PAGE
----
A Cancer Journey Filled with Support
- Fox anchor Lindy Thackston, 40, was diagnosed with stage 3 colorectal cancer in May 2020 and the cancer spread to one of her lungs this past September.
- Most recently, she shared that she’s waiting on blood test results that will reveal if her cancer is still present and whether or not she’ll need more treatment after recently having a part of her left lung removed. She’s also seeking a second opinion at the Mayo Clinic’s Florida location.
- Colorectal cancer screenings have made a big difference in colorectal cancer prevention. But with colorectal cancer cases in younger people such as Thackston on the rise, the recommended age for beginning screening has been moved from 50 to 45.
Thackston shared two new developments just before Thanksgiving: She’s seeking a second opinion at the Mayo Clinic in Florida, and she’s awaiting the results of a blood test to see if cancer is still circulating in her body.Read More
“Unfortunately my biopsy came back with the news the colorectal cancer has metastasized to my left lung,” she wrote. “I am now technically stage four, but the good news is, my oncologists say it’s curable.”
And through it all, Thackston has been very vulnerable with her followers and viewers. In her most recent update, she shared the next crucial steps in her cancer journey.
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“Looking forward to meeting with @mayoclinic today to see what their oncology team has to offer,” Thackston wrote in an Instagram caption. “I’m waiting on a blood test to see if cancer is still in the body and if yes, I’ll need treatment again. IU Health tells me it’s an 80% chance I do and St V says 50/50.”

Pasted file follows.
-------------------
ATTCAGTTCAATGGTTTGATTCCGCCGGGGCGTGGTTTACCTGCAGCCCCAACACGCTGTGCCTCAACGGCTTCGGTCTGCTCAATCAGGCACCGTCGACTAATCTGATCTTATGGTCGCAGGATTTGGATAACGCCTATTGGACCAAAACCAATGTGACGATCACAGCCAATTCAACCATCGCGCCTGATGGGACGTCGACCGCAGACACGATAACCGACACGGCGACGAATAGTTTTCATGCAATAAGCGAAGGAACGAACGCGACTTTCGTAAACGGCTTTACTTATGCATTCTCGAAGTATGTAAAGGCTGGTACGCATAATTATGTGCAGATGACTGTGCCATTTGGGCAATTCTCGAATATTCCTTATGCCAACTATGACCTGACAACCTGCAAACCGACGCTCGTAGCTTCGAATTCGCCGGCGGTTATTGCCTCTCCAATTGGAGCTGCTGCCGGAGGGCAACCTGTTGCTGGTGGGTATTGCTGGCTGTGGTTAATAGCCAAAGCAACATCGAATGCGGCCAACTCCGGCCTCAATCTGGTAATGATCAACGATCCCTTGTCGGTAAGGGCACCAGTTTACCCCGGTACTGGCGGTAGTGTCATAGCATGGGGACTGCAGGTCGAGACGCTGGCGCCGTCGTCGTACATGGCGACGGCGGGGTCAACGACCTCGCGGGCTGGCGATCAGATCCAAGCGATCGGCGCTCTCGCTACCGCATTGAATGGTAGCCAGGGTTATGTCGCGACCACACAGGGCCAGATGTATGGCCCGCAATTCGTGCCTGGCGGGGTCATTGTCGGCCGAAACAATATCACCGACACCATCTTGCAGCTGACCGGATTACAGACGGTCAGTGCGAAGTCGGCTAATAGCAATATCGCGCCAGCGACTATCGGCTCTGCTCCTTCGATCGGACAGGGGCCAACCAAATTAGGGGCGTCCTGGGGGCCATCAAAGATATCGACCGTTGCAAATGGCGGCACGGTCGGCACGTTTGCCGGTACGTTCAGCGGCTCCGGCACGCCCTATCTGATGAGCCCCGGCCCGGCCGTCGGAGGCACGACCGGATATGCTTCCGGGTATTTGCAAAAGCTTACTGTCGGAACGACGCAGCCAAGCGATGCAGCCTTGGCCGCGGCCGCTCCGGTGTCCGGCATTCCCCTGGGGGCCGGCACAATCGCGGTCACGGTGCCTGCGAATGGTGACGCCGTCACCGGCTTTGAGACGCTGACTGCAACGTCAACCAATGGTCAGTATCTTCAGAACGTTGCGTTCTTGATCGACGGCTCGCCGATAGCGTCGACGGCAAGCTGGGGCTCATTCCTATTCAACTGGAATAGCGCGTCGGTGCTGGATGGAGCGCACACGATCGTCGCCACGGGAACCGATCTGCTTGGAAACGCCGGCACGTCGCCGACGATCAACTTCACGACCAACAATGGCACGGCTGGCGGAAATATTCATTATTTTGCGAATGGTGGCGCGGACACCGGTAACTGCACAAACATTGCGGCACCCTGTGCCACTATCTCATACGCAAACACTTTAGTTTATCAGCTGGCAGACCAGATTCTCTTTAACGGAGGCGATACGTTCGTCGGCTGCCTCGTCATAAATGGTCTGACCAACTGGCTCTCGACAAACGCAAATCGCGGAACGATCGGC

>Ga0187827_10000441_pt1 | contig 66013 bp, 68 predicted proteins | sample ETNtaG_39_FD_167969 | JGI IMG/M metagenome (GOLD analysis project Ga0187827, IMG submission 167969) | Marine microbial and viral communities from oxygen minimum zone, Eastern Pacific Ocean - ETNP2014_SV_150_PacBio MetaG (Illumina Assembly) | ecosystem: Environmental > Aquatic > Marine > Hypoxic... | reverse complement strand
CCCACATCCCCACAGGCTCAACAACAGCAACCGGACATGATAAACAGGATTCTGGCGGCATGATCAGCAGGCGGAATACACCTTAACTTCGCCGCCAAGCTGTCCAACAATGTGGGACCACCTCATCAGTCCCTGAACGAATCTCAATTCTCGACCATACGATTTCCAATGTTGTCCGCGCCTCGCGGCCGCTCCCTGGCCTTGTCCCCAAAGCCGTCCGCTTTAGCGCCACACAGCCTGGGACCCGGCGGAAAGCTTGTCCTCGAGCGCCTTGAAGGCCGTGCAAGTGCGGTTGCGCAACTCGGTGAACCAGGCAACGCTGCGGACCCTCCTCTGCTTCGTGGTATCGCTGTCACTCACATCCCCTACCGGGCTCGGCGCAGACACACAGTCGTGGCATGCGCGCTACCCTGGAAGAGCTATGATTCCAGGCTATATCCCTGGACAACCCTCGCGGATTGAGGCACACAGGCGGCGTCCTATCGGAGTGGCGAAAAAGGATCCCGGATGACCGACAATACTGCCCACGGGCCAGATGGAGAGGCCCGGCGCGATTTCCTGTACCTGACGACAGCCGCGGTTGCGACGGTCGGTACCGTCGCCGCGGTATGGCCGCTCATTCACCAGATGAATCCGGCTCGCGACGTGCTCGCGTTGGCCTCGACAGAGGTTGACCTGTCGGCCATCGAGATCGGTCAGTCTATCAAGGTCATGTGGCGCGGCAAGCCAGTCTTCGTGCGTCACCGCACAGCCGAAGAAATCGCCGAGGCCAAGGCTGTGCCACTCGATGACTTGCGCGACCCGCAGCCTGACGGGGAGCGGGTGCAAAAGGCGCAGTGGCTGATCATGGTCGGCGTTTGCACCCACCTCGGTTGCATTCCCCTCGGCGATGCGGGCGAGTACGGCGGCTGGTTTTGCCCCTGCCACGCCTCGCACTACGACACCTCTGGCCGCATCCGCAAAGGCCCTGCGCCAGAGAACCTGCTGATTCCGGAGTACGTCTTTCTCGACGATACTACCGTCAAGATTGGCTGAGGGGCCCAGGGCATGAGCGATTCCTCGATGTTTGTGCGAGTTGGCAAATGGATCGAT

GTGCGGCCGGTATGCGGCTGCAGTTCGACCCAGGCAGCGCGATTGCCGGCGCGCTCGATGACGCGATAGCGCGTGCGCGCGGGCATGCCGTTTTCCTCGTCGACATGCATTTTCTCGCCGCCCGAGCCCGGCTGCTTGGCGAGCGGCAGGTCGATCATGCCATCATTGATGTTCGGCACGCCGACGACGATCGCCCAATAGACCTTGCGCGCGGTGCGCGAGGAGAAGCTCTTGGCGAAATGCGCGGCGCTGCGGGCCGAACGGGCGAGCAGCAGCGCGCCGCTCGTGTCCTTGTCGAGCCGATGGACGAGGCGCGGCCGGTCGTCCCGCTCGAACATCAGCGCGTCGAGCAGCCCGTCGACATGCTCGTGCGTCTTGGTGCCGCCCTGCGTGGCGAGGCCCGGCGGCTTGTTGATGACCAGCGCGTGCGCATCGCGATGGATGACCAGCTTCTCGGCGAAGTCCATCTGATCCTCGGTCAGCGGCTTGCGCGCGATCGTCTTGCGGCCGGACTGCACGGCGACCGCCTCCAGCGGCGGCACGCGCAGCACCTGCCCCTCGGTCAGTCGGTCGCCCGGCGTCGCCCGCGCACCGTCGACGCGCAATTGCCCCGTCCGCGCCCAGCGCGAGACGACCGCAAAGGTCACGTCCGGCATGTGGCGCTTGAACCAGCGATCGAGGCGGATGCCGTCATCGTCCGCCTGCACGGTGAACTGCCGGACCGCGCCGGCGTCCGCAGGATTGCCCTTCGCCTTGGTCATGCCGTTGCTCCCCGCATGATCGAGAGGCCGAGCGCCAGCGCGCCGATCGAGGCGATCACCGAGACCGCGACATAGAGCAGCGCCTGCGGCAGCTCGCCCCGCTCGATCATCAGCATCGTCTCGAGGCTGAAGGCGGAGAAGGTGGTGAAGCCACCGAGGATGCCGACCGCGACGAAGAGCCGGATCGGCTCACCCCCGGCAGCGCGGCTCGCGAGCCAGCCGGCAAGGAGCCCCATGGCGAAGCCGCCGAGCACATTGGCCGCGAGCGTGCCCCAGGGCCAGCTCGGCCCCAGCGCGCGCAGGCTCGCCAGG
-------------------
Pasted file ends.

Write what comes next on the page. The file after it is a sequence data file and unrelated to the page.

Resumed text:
But even with the weight of a crucial upcoming test result lingering, Thackston is still focusing on the positive. Her post includes a picture of her and her husband enjoying some time by the beach in the Jacksonville, Florida, area.
“💙 Been fun to come back to where I lived 2005-2009 and show Chris around,” she wrote. “I worked at @firstcoastnews.”
Her followers responded to the news with overwhelming support – something that Thackston has previously shared means a lot to her.
“Sending you my love, a huge hug, and a middle finger to the cancer stuff. ✨💯💙. Always here for you, always see you doing the damn thing. 💗,” @barefootprofessional commented.
Another follower, @mlclev2005, said “enjoy the beautiful sunshine and I will be praying for you and your family.”
Understanding Colorectal Cancer
Colorectal cancer is a type of cancer that occurs in the colon or rectum. Like any cancer, colorectal cancer presents its own unique challenges for patients on the road to recovery. But Dr. Heather Yeo, a surgical oncologist and colorectal surgeon at New York Presbyterian Weill Cornell Medical Center, wants to remind people how far the treatment of this disease has come.